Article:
Tit for tat: By imposing tariffs on $34bn worth of US imports from China on Friday and eliciting an immediate like-for-like response from China, US President Donald Trump is bringing the world close to a genuine trade war. Escalating trade tensions pose the major risk to our positive outlook for the global economy and global markets. Trump’s threat to invoke “national security” reasons to levy tariffs on car and car part imports from the EU suggests that the EU may be next. Judging by his rhetoric, Trump gets key issues wrong on at least six counts, though.
1) If China poses a problem, why not join forces with the EU? In his dealings with China, Trump has half a point. China ought to change some of its practices, including its penchant for forced technology transfer and its habit of discriminating against foreign companies. These legitimate concerns do not apply to the EU. Unfortunately, Trump seems to have rejected the original EU offer to jointly lean on China to mend its ways.
2) Can trade barriers reduce a US deficit in a meaningful way? No, not really. The US current account deficit of 2.3% of US GDP in 2017 is not the result of supposedly unfair practices of trading partners. Instead, it reflects (i) the US appetite for imports as US final domestic demand expands rapidly, and (ii) the fact that the US invests more at home than it saves. Short of actually halting imports, US trade barriers will not change these factors very much.
3) Does the EU run a surplus with the US? Trump complains about some German cars cruising down Fifth Avenue. Although half of those cars may be built in the US, the US indeed imports more goods from the EU than it sells across the Atlantic. But that is only half the truth. The US goods deficit is offset by a small surplus in services and a big surplus in income (largely from the Netherlands where some US companies seem to pool their EU-wide profits). The US has run a small current account surplus with the EU since 2009. What Europe earns by selling goods to the US, it spends on licensing fees for US technology and on US services. Nothing unfair here.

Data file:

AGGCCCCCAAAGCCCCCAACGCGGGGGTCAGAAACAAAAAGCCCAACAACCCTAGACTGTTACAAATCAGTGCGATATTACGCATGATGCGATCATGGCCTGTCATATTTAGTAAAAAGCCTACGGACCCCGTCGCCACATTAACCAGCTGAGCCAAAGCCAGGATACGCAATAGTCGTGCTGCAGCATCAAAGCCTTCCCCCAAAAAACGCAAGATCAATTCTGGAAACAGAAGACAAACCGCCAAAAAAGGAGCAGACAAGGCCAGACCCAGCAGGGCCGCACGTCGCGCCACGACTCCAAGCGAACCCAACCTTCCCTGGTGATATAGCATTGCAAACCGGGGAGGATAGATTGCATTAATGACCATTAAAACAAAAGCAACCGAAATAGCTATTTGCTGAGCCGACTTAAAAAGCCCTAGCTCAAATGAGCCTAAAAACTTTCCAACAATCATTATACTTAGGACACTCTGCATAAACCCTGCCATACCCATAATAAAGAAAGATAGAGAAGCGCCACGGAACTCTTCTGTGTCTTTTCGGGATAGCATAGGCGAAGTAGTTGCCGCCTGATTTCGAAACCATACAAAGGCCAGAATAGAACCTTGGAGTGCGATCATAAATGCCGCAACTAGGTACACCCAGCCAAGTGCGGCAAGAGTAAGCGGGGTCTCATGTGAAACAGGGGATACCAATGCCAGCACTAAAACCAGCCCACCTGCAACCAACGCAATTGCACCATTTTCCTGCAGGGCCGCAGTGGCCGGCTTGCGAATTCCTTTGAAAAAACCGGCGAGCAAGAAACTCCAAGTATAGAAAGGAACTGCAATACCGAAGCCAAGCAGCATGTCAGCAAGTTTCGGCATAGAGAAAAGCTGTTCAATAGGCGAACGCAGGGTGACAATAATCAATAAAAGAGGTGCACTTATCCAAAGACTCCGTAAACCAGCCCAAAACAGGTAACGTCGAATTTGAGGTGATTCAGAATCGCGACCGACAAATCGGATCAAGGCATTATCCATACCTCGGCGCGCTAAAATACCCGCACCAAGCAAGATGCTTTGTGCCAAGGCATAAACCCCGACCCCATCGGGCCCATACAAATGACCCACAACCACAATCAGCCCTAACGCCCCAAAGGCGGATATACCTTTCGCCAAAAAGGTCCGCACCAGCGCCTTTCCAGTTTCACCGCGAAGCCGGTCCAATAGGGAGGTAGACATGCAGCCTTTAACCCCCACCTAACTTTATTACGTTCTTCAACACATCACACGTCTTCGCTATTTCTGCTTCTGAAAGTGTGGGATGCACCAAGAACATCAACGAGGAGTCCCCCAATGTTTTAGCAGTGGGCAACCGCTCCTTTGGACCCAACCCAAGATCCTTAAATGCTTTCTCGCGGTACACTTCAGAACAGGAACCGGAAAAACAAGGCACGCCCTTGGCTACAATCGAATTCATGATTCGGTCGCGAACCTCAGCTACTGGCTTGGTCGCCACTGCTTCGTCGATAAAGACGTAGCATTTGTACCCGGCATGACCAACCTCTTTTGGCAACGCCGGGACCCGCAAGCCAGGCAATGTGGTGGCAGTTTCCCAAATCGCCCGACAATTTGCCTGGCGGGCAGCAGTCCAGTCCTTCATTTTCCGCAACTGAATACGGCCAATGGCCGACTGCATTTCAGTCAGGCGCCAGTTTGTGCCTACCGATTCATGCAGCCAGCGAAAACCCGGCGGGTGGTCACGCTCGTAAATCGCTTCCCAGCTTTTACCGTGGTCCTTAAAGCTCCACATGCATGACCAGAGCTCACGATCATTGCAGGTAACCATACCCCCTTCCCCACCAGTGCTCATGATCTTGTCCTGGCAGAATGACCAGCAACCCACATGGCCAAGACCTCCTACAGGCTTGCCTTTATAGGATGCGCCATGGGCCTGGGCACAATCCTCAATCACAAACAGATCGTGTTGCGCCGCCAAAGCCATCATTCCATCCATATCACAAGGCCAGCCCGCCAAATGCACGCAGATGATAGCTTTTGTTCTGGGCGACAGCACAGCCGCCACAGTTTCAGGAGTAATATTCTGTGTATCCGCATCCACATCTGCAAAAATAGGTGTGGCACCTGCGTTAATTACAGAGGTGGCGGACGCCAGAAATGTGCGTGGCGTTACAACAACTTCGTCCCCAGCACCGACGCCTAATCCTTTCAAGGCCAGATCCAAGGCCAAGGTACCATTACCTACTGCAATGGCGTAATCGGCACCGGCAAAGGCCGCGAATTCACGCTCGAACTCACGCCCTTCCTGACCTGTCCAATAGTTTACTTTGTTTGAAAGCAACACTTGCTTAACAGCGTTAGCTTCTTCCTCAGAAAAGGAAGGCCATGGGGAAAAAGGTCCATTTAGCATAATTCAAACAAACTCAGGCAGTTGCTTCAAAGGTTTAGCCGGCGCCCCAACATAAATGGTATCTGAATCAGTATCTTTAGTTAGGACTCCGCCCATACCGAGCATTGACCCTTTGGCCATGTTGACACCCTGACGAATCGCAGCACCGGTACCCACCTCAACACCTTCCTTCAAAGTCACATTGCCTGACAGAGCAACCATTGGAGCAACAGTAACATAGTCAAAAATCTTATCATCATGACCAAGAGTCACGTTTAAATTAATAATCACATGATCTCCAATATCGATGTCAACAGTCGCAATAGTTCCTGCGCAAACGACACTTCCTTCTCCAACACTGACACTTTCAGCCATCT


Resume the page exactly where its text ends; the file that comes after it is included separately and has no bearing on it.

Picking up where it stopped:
4) Is the EU refusing to cut tariffs on US exports? Trump complains that EU tariffs are high. For cars, that is true. For trucks, it is the other way round. On average, EU tariffs are close to those of the US. In 2017, Trump rejected the TTIP deal that would have abolished almost all tariffs between the US and the EU. He can only blame himself if he thinks that some EU tariffs are too high.
5) Talk to Brussels, not Wolfsburg: Trump’s ambassador to Berlin, Richard Grenell, has reportedly offered German car companies to mutually abolish all car tariffs. But “divide and rule” will not work. On trade, only the EU can and will strike deals, not Berlin. In its reaction to trade tensions, the EU seems more united than on most other issues. German chancellor Angela Merkel (CDU) will not jeopardise that by paying undue attention to German car industry interests. After all, she even put her job on the line a week ago by refusing to let her interior minister Horst Seehofer (CSU) to tighten German migration rules at the expense of other EU member countries.
6) Can the US bully the EU on trade? The EU is no force in global politics. But its sheer size makes it the top trading power of the world. As a result, the EU is less inclined than any other region to give in to trade threats. A well balanced deal to liberalise US-EU trade is possible, but only if Trump’s advisors start to understand the EU.